Vocabulary, jargon, and keeping up

It’s the beginning of a new course. You go to class, listen carefully, take notes – and still half of what is said makes no sense.

Every field of study or interest has it’s own vocabulary. I’m a knitter, and so I understand ‘i-cord’ and ‘intarsia’ – those of you who don’t knit probably won’t. I’m not into sport, so a rugby commentary is littered with words that I don’t understand – ‘scrum’, ‘breakdown’ and so on.

Academic disciplines are the same. Business, nursing, engineering – they all have their own vocabularies, often confusing to the newcomer. This is made worse if English is not your first language! It can make a big difference to you enjoyment and success in a course to understand the language used.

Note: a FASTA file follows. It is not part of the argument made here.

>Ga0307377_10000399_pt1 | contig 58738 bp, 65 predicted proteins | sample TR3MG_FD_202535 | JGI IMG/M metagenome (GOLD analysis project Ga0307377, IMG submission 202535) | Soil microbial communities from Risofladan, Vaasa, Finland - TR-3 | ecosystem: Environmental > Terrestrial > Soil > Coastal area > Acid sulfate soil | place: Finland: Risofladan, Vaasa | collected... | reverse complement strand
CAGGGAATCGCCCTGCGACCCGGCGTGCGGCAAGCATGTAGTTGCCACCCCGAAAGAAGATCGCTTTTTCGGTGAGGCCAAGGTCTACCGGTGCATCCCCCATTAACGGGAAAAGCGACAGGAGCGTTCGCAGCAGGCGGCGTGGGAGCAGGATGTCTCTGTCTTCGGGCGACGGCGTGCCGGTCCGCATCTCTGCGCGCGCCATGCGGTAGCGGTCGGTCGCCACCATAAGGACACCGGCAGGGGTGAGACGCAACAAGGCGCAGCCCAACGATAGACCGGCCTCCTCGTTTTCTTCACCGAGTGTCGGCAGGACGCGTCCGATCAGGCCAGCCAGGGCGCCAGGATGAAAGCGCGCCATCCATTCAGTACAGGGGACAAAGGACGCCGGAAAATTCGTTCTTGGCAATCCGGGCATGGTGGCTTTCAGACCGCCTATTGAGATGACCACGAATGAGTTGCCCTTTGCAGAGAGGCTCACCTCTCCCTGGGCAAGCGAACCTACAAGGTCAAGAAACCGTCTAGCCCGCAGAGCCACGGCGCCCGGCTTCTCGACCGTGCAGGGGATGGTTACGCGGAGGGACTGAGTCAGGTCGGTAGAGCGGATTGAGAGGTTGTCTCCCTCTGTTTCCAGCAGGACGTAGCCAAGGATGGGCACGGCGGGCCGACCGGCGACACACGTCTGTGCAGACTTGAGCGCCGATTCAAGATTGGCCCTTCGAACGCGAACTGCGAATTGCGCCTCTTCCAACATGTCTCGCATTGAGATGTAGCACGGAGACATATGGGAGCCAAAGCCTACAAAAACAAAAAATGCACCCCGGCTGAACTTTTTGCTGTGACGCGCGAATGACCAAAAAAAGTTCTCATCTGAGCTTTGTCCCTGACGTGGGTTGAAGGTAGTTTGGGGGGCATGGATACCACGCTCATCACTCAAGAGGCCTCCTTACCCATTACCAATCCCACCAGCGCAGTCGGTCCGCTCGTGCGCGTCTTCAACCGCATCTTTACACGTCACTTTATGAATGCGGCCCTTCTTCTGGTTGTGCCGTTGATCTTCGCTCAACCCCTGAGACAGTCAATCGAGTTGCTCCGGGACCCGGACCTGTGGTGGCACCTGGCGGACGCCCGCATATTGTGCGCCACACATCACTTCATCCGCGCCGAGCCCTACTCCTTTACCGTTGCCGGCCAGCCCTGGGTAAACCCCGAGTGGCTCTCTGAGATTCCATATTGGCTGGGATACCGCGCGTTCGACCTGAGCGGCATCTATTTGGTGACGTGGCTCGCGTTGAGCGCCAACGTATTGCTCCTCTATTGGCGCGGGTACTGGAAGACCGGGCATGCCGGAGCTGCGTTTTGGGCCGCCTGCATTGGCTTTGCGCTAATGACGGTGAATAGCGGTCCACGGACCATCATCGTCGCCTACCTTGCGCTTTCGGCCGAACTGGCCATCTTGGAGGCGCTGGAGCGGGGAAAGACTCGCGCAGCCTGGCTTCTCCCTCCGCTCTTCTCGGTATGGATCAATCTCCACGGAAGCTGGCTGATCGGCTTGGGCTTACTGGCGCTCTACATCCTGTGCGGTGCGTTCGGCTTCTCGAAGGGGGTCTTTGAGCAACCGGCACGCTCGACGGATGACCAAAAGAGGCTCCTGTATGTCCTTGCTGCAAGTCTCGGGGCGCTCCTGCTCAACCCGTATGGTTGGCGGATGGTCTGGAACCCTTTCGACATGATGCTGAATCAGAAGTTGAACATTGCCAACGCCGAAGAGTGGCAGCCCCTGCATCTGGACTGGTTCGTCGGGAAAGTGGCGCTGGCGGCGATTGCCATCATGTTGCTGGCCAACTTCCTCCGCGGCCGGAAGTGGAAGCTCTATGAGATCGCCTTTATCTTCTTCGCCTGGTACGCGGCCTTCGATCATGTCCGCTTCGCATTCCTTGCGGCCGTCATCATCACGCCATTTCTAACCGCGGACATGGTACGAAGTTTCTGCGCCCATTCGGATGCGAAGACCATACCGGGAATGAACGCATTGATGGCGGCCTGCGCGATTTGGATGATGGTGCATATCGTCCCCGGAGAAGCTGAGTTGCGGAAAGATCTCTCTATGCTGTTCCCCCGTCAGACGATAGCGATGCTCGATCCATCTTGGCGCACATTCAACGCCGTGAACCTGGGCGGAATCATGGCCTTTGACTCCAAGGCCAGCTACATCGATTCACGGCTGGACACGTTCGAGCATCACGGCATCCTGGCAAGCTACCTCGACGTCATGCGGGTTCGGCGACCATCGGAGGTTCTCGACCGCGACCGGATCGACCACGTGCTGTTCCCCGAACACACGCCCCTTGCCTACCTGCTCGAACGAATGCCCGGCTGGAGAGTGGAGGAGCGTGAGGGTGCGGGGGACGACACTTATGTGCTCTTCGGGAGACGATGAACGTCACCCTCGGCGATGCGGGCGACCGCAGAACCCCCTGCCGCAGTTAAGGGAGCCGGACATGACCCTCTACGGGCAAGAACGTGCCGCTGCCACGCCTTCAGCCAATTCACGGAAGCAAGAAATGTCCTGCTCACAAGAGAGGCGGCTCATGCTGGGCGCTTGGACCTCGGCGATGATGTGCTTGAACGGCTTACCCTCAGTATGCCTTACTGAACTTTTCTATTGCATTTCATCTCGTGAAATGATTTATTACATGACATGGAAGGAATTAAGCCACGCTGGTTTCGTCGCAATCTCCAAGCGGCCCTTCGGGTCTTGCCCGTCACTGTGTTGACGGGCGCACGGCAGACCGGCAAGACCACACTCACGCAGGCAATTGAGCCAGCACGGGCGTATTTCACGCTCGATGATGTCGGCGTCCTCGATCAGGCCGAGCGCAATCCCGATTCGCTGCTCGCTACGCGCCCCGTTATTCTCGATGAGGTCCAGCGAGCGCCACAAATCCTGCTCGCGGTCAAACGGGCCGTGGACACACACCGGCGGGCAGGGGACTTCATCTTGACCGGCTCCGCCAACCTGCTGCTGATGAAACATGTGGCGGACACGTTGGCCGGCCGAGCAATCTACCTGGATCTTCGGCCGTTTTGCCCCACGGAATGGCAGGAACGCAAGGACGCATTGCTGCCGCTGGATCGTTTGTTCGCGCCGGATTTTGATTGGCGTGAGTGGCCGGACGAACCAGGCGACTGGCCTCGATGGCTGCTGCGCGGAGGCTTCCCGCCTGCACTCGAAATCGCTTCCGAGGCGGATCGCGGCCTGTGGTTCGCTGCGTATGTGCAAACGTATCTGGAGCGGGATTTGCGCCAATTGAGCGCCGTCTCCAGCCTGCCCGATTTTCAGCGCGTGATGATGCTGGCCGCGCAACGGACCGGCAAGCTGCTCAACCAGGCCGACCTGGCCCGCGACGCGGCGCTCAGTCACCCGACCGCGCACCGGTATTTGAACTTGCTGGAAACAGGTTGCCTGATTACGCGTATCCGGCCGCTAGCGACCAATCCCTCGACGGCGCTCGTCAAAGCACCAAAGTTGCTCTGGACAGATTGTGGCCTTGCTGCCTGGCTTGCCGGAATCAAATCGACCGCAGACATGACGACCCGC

If you are finding some (or many) words you’re not familiar with, the library has some resources to help you.

Look it up

One of the most comprehensive general dictionaries is the Oxford English Dictionary – now available online.

Many other general dictionaries are available for loan from the library, at shelf location PE1625.

Struggling with New Zealand English? Have a look at The New Zealand Dictionary.

Subject-specific dictionaries are available for Business, Nursing, Midwifery, Science, Computing (or online here), Engineering (civil and electrical), and Art and Design – and many others, including Māori and many foreign languages. If there’s something you’re interested in, there’s probably a dictionary.

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